Illinois Bar Journal

March 2020Volume 108Number 3Page 8

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President's Page

All for One and One for Law

On many fronts, the ISBA is relentlessly advocating for the profession.

David B. Sosin

The Illinois State Bar Association's website page on advocacy states, verbatim:

“The ISBA is the voice of the Illinois legal profession. In this role it advocates for the interests of lawyers, as well as for the public that consumes legal services. It strives to improve and develop laws and regulations affecting substantive and process rights and responsibilities of Illinois’ citizens, support the rule of law and good legal and judicial processes, and maintain and improve professional standards to ensure the efficient and effective practice of law.”

There are many reasons our more than 28,000 lawyers have chosen to join and renew their membership in the ISBA. In our travels all over the state and communications with members, we hear that the role of the Association in advocacy for the interest of lawyers and the protection of the public are very important motivations for continued membership. It is interesting to note that where voluntary bar associations have not been vigilant in protecting the profession, membership has suffered greatly. These misfortunes are clear reminders that we at the ISBA must never take our members—and their desire that the ISBA vigilantly advocate for the profession—for granted.

In the past nine months as president, there has been no more important duty I have been privileged to enjoy than when I presented our position relating to American Bar Association (ABA) Resolution 115 to cooperating state bar associations and the National Caucus of State Bar Associations. As originally drafted, that resolution was a veiled attempt to resurrect the movement to repeal and revise ethics rules that prevent nonlawyers from entering the practice of law by buying law firms or sharing fees with lawyers. Ultimately, the resolution was amended to address our concerns and it was adopted by the ABA House of Delegates in February.

Similarly, I also had the opportunity this past year to attend a hearing based on the California Commission for the Revision of the Rules of Professional Conduct’s fee-sharing recommendations, where I shared my concerns.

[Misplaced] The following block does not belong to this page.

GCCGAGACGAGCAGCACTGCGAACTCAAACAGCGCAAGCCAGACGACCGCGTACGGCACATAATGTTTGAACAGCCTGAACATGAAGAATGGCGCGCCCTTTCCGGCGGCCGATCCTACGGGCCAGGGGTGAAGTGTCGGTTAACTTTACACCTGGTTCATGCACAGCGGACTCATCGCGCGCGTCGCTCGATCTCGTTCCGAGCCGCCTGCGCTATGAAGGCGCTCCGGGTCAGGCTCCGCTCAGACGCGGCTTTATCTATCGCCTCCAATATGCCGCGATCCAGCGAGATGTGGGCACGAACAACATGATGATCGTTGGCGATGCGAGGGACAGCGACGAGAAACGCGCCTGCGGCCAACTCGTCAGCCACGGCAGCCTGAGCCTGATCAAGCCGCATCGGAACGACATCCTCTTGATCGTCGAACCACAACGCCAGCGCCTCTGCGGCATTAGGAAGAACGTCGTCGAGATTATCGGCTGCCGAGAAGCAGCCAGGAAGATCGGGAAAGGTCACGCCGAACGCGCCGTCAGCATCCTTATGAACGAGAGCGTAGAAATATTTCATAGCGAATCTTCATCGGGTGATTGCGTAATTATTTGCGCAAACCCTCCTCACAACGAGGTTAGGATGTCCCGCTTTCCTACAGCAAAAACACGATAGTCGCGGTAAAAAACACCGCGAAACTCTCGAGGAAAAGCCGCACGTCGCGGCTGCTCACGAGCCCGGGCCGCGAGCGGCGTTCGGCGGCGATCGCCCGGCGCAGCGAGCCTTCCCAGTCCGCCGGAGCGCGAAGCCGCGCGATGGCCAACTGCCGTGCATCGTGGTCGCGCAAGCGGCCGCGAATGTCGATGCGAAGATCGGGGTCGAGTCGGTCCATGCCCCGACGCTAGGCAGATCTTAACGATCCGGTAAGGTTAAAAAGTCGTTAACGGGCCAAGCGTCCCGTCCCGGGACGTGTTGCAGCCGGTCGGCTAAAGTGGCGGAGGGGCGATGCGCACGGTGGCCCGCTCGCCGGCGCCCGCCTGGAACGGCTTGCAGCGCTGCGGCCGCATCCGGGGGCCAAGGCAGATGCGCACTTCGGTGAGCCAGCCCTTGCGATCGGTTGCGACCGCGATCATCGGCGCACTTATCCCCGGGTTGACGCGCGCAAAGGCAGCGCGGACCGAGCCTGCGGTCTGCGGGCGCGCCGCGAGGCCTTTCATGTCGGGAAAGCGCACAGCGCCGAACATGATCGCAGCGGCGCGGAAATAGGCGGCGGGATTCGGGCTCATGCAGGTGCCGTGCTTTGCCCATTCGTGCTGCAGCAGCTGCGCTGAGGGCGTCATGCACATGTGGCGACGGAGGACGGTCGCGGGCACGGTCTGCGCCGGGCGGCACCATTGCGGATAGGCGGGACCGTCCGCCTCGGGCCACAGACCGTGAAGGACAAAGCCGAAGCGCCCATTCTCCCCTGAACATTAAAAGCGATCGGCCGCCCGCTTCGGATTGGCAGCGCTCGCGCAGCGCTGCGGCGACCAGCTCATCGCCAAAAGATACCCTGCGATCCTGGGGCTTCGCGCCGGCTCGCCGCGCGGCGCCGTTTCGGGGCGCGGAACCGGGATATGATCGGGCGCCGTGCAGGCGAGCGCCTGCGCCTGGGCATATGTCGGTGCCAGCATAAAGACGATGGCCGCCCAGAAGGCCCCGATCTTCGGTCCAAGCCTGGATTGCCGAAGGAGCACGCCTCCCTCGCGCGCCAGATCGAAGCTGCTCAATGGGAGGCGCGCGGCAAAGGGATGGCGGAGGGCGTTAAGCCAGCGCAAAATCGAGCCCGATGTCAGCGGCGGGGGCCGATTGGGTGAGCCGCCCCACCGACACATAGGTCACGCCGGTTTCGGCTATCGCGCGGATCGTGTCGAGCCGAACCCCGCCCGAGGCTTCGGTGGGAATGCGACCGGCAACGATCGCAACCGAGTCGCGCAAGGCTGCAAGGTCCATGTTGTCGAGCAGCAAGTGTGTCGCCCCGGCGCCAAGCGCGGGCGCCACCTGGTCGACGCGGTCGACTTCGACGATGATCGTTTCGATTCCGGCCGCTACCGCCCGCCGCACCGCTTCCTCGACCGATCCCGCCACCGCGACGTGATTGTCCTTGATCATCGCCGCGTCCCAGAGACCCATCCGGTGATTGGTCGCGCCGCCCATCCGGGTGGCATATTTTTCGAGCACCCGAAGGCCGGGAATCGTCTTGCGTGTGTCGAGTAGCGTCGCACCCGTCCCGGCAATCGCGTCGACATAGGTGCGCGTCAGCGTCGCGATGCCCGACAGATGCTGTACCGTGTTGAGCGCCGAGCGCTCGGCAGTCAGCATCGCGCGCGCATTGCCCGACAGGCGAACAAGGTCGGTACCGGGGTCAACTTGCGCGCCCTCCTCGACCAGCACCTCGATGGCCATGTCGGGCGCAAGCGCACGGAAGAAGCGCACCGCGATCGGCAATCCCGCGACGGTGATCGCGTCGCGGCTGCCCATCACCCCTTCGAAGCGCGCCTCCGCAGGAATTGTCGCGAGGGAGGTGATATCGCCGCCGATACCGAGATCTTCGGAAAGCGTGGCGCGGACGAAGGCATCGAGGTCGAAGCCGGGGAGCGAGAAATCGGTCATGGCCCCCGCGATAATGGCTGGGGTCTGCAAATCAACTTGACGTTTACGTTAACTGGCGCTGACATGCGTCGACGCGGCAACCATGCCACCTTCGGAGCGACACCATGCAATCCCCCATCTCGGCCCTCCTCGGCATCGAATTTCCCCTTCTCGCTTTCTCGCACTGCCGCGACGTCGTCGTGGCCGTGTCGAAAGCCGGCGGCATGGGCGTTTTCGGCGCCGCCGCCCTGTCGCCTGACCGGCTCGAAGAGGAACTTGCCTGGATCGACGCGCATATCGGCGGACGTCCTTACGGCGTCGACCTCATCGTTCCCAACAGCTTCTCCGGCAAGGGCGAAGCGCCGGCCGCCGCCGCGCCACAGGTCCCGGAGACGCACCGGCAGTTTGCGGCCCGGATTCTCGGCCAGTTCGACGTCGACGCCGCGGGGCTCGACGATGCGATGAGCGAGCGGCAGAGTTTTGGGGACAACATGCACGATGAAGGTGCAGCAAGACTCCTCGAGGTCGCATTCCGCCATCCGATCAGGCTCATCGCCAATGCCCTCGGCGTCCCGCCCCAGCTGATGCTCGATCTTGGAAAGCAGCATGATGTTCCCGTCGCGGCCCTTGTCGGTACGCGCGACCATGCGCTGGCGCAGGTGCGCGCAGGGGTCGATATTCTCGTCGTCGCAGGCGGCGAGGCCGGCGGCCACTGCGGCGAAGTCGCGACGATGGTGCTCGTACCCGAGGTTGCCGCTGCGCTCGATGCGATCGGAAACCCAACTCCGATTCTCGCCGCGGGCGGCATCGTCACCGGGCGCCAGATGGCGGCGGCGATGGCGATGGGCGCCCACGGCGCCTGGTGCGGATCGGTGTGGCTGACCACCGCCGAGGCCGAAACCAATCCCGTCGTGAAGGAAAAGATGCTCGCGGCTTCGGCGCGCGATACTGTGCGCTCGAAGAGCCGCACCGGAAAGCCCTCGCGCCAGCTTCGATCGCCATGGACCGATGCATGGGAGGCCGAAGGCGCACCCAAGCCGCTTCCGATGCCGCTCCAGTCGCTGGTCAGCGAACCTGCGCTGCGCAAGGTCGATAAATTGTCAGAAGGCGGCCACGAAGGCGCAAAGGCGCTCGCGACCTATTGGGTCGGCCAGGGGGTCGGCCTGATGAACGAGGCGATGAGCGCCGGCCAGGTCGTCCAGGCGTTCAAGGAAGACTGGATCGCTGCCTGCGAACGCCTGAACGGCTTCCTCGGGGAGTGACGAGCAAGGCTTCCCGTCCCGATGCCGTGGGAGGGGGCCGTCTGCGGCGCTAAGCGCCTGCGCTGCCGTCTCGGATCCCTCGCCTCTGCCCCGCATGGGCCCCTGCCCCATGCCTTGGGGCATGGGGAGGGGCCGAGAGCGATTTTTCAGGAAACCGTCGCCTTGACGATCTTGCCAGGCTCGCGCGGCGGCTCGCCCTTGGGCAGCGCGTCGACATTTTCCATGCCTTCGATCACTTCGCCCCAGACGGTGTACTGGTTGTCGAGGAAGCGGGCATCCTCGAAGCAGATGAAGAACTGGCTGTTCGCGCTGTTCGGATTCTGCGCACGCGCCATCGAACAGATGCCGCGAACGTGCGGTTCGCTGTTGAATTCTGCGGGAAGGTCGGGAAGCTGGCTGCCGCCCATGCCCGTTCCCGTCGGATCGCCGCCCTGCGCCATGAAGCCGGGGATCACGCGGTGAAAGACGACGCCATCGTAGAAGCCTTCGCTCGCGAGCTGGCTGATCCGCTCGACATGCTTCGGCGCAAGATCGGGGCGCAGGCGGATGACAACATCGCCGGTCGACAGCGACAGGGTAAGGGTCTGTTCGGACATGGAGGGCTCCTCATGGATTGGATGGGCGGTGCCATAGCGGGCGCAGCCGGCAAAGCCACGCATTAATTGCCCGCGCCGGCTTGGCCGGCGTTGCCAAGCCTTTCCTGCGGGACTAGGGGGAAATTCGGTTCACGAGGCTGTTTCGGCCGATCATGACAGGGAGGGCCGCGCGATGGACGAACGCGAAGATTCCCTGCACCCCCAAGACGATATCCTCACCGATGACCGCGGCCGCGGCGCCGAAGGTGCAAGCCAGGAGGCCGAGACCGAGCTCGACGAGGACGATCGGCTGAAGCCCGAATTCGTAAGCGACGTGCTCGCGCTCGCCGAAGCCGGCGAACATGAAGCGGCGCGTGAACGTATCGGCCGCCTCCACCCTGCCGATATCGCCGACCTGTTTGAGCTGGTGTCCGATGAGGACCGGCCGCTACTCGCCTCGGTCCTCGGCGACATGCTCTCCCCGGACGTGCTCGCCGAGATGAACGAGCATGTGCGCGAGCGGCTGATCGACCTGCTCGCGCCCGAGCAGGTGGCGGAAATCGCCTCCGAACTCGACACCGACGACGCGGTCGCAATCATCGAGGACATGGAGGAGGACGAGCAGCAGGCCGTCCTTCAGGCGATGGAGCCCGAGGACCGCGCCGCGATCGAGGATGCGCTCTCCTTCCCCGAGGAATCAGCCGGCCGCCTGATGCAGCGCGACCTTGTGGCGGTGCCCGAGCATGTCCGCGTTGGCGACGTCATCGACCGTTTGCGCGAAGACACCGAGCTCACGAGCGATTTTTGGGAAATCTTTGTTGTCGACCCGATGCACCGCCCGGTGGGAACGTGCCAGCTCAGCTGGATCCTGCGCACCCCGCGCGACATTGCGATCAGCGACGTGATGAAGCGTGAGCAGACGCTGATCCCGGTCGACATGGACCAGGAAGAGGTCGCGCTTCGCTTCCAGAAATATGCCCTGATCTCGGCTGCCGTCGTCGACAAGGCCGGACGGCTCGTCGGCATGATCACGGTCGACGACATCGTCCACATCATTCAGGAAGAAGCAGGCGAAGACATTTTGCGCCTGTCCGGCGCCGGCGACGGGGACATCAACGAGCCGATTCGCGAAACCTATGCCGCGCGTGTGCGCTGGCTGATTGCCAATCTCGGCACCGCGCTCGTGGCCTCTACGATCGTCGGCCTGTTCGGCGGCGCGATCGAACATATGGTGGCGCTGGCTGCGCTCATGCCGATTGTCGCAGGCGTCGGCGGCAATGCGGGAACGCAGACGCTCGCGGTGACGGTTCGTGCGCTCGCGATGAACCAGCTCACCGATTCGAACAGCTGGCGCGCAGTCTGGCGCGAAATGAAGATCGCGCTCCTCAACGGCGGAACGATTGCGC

Relentless legislative advocacy

A similar issue relates to changes in the rules of practice permitting increased use of lead-generation services to work with lawyers in an ethical and effective manner. The ISBA recognizes the need to bring the Illinois Rules of Professional Conduct more in line with the realities of how the public searches for lawyers, but in a way that doesn’t allow nonlawyer control of, receipt of, or sharing of fees. Over the past several months and years, the Attorney Registration and Discipline Commission (ARDC) has recommended such reforms and improvement with substantial input from the ISBA. The ISBA will continue to prepare comments suggesting tweaks to the ARDC’s recommendations. (See “A Modest Proposal?” on page 16.)

Our legislative program remains active under the leadership of Jim Covington, our director of legislative affairs, and Past-President Hon. James F. McCluskey, chair of the Legislation Committee. Our strategy in this area is to make important but limited legislative proposals at every session of the General Assembly. Our major efforts also involve providing comments and opposition, where appropriate, on the hundreds and hundreds of bills affecting our profession and the public in negative ways.

Rising to the occasion

Where it is necessary, the ISBA undertakes both direct litigation to protect the practice of law and indirect participation in pending litigation through the filing of amicus curiae briefs on important matters of law. The ISBA recently challenged an attack on the real estate tax law practice by the State of Illinois, when it, through the Illinois Department of Financial and Professional Regulation (IDFPR), sought to curb the ability of tax lawyers to provide information on relevant legal matters—including real estate values—to tax commissions, assessors, and other local officials. The ISBA challenged the IDFPR’s action as a violation of the Illinois Supreme Court’s sole authority to regulate the practice of law. While such litigation is costly, there is no better use of our funds. The judge assigned to this matter in Cook County recognized and endorsed our position in entering a permanent order finding such interference by the IDFPR improper. The state did not appeal the court’s order.

There will always be challenges on the horizon. I have no doubt that future officers and our Board of Governors will recognize the ISBA as the only association in Illinois with the resources and will to recognize these challenges and rise to the occasion of advocating effectively for Illinois lawyers. The work of our wonderful staff, dozens of section councils and committees, and our individual members should not be overlooked as they recognize ongoing challenges and alert the ISBA’s leadership as these challenges arise.

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